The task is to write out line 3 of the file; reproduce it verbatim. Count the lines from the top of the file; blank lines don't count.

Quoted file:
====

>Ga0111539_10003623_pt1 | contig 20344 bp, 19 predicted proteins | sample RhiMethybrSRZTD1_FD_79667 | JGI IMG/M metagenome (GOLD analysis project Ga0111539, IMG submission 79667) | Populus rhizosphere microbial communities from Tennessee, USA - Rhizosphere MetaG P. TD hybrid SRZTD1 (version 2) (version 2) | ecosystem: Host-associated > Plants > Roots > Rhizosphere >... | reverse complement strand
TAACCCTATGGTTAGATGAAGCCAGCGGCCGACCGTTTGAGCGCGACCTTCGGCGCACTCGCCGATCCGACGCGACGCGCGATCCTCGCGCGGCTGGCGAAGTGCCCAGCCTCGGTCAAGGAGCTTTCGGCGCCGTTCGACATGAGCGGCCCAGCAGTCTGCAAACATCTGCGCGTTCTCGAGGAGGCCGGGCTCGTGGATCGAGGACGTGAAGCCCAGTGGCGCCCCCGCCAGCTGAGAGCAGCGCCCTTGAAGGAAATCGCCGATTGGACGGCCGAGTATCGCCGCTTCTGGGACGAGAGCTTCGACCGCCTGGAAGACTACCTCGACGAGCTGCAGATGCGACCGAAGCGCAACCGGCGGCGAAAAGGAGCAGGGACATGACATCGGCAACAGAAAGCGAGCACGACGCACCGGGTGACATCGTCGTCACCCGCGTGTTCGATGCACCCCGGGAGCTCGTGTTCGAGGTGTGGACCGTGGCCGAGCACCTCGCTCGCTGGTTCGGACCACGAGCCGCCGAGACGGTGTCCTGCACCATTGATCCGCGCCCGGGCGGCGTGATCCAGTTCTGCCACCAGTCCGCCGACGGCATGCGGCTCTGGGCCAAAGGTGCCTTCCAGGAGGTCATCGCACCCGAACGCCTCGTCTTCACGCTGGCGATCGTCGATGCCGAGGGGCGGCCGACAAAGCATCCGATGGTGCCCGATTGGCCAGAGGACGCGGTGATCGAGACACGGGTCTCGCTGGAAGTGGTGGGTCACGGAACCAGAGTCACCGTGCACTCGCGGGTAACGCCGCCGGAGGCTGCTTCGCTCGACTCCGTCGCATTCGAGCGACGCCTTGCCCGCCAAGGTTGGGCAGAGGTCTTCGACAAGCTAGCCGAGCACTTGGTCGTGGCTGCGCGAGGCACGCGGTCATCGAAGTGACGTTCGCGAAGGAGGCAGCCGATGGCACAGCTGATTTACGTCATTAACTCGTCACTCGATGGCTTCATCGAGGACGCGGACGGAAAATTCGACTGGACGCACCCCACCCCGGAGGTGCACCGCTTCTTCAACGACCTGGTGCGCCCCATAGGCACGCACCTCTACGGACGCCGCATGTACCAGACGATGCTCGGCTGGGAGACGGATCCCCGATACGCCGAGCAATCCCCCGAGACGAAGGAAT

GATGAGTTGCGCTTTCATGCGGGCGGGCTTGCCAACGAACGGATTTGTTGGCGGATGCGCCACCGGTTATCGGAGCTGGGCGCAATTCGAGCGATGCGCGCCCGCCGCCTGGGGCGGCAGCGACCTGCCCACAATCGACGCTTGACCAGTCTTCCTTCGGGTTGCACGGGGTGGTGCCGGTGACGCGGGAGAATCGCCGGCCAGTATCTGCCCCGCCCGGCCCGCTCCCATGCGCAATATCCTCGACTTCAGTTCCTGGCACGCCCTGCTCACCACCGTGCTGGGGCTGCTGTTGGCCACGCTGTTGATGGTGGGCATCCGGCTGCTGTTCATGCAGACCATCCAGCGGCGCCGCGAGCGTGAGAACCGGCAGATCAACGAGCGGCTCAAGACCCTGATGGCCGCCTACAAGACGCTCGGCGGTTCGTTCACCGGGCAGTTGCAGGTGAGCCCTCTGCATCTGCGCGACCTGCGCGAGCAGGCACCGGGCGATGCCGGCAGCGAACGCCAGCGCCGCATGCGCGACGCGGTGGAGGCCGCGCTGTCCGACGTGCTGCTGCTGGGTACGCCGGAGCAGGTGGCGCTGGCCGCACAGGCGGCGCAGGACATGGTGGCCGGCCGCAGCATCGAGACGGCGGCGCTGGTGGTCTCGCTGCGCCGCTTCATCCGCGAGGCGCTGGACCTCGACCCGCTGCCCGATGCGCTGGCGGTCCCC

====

GATGAGTTGCGCTTTCATGCGGGCGGGCTTGCCAACGAACGGATTTGTTGGCGGATGCGCCACCGGTTATCGGAGCTGGGCGCAATTCGAGCGATGCGCGCCCGCCGCCTGGGGCGGCAGCGACCTGCCCACAATCGACGCTTGACCAGTCTTCCTTCGGGTTGCACGGGGTGGTGCCGGTGACGCGGGAGAATCGCCGGCCAGTATCTGCCCCGCCCGGCCCGCTCCCATGCGCAATATCCTCGACTTCAGTTCCTGGCACGCCCTGCTCACCACCGTGCTGGGGCTGCTGTTGGCCACGCTGTTGATGGTGGGCATCCGGCTGCTGTTCATGCAGACCATCCAGCGGCGCCGCGAGCGTGAGAACCGGCAGATCAACGAGCGGCTCAAGACCCTGATGGCCGCCTACAAGACGCTCGGCGGTTCGTTCACCGGGCAGTTGCAGGTGAGCCCTCTGCATCTGCGCGACCTGCGCGAGCAGGCACCGGGCGATGCCGGCAGCGAACGCCAGCGCCGCATGCGCGACGCGGTGGAGGCCGCGCTGTCCGACGTGCTGCTGCTGGGTACGCCGGAGCAGGTGGCGCTGGCCGCACAGGCGGCGCAGGACATGGTGGCCGGCCGCAGCATCGAGACGGCGGCGCTGGTGGTCTCGCTGCGCCGCTTCATCCGCGAGGCGCTGGACCTCGACCCGCTGCCCGATGCGCTGGCGGTCCCC